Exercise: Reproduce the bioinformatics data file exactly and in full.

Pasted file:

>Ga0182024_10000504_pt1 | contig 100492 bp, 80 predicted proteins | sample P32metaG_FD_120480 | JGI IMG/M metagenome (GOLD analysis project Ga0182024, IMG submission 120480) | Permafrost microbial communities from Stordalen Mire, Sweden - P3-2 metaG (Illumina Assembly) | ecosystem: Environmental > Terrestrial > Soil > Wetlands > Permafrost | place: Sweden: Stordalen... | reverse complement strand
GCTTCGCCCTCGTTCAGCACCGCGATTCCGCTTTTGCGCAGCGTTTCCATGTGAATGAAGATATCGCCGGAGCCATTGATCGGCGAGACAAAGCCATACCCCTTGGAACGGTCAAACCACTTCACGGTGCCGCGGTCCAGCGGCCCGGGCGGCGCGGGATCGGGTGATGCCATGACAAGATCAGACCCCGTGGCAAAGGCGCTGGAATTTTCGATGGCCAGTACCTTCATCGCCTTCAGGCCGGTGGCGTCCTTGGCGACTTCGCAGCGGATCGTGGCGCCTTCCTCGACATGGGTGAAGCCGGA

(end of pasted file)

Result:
>Ga0182024_10000504_pt1 | contig 100492 bp, 80 predicted proteins | sample P32metaG_FD_120480 | JGI IMG/M metagenome (GOLD analysis project Ga0182024, IMG submission 120480) | Permafrost microbial communities from Stordalen Mire, Sweden - P3-2 metaG (Illumina Assembly) | ecosystem: Environmental > Terrestrial > Soil > Wetlands > Permafrost | place: Sweden: Stordalen... | reverse complement strand
GCTTCGCCCTCGTTCAGCACCGCGATTCCGCTTTTGCGCAGCGTTTCCATGTGAATGAAGATATCGCCGGAGCCATTGATCGGCGAGACAAAGCCATACCCCTTGGAACGGTCAAACCACTTCACGGTGCCGCGGTCCAGCGGCCCGGGCGGCGCGGGATCGGGTGATGCCATGACAAGATCAGACCCCGTGGCAAAGGCGCTGGAATTTTCGATGGCCAGTACCTTCATCGCCTTCAGGCCGGTGGCGTCCTTGGCGACTTCGCAGCGGATCGTGGCGCCTTCCTCGACATGGGTGAAGCCGGA